|Cage (left) and his 1870 counterpart|
Actor Nicholas Cage recently had to defend himself against charges he was really an ageless vampire. His response followed discovery of a photograph taken in 1870 of a man who resembles Cage.
“Personally, I believe it’s him and that he is some sort of walking undead/vampire, et cetera, who quickens/reinvents himself once every 75 years or so,” antiques dealer Jack Mord wrote in the post, which has since been removed. “150 years from now, he might be a politician, the leader of a cult, or a talk show host.”
Cage, who has starred in a movie about vampires, good naturedly dismissed the claim, pointing out that vampires don’t have reflections, and he sees his image every morning in the mirror. Besides, he said, since vampires can’t be photographed, he can’t be the man in the aged photograph.
Question: how does Cage know vampires don’t have a reflection?
|Christopher Lee as Dracula|
He based that claim on a book called Dracula that author Abraham “Bram” Stoker (below right) published in 1897. The book recounts the life of a man who drank blood, lived forever, turned into a bat when necessary and had no reflection. Stoker created Dracula from legends augmented by visits he made to Eastern Europe.
Does that mean vampires exist? That they have no reflection?
Obviously not. Simply because someone writes a fictional account doesn’t make it either accurate or true. Nevertheless, some people still believe in vampires.
Fiction simply has become supposed fact.
That’s hardly the first time this week. Disney World just opened Fantasyland in Orlando and did so with characteristic flair: a dragon (below) breathing fire flew over the iconic Cinderella’s castle. It was an amazing creature with wings and a long body.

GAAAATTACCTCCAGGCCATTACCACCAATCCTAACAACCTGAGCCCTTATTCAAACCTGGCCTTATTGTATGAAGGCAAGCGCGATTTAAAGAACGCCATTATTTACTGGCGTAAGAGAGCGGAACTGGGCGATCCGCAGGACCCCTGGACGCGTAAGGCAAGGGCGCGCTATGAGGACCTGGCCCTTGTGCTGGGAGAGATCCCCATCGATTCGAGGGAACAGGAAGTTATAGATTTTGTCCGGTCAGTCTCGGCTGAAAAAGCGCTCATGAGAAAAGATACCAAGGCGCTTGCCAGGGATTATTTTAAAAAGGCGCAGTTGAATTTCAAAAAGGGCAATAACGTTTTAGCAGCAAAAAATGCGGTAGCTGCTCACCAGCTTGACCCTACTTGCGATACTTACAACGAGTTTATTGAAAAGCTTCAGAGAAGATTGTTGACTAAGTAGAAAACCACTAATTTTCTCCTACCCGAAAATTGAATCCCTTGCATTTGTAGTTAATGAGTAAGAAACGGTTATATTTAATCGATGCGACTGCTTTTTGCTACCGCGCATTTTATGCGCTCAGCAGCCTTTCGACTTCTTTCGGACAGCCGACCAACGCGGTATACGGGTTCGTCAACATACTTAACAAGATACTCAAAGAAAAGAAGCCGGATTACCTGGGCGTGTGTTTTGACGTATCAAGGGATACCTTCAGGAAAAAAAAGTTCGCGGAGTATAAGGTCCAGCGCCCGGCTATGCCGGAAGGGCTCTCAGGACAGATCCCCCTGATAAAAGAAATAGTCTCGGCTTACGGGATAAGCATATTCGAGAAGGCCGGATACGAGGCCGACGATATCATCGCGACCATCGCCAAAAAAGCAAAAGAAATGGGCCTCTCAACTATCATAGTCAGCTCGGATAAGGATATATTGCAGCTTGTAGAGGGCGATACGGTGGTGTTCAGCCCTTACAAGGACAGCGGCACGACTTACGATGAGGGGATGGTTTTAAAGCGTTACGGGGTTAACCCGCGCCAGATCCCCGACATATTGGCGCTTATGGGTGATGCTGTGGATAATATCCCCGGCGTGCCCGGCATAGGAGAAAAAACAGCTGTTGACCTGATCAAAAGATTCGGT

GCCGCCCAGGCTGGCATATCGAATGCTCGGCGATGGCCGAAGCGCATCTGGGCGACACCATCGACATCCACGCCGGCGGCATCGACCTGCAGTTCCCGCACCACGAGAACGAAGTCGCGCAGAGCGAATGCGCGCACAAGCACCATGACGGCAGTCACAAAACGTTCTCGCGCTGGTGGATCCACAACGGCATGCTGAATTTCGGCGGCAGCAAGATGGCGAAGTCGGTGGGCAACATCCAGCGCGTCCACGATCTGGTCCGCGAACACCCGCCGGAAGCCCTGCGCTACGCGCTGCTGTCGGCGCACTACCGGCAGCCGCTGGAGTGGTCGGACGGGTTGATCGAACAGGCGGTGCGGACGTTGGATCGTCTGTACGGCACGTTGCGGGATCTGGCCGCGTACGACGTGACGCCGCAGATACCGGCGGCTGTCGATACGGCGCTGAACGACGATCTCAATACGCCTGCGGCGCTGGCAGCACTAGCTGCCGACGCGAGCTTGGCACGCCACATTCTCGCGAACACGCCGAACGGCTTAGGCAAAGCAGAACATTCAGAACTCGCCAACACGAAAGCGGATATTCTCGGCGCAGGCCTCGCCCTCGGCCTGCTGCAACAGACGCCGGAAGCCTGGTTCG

Question: how did Disney engineers know what a dragon looks like?
They based their design on what artists through the years have decided a dragon must look like. Actually, there never has been an animal like that. No animal can have that giant a body and go airborne on wing-strength alone. None can breathe fire.
The closest thing would be a pterodactyl , an ancient flying creature. However, no human has ever seen one alive. Based on fossils, those creatures were much smaller and by necessity did not weigh very much. Even a modern condor, the largest living bird, only weighs around 33 pounds.
Anthropologists suggest humans got the idea of a dragon by watching a comet. They have long tails and seem to be fiery. Virtually every ancient society came up with dragon images. However, that did not make them real.
Once again, fiction had turned into supposed fact.
We’re pretty good at doing that sort of thing. Take the end of the world supposedly occurring on December 21. There are people who believe it. They are actually storing food and water for that terrible day. They should be able to have a fine picnic on the 22nd.
That’s how propaganda works. Say it enough times, and someone is bound to believe it. It works for claims of vampires, invented creatures and apocalypses. It works in politics, too, where people actually belief the absurd things said about political figures by their opponents. That’s how we were saddled with eight years of George W. Bush after the “swift boat” assault on John Kerry.
It works with religion, too.
Say something loud enough and long enough, some people will believe it. Throw in threats of eternal damnation and physical abuse in this life, and a whole lot more will join the bandwagon.
As with Cage and the rest, however, the drumbeat doesn’t turn fiction into fact.
Long-time religious historian Bill Lazarus regularly writes about religion and religious history. He also speaks at various religious organizations throughout Florida. You can reach him at www.williamplazarus.net. He is the author of the famed Unauthorized Biography of Nostradamus; The Last Testament of Simon Peter; The Gospel Truth: Where Did the Gospel Writers Get Their Information; Noel: The Lore and Tradition of Christmas Carols; and Dummies Guide to Comparative Religion. His books are available on Amazon.com, Kindle, bookstores and via various publishers. He can also be followed on Twitter.
You can enroll in his on-line class, Comparative Religion for Dummies, at http://www.udemy.com/comparative-religion-for-dummies/?promote=1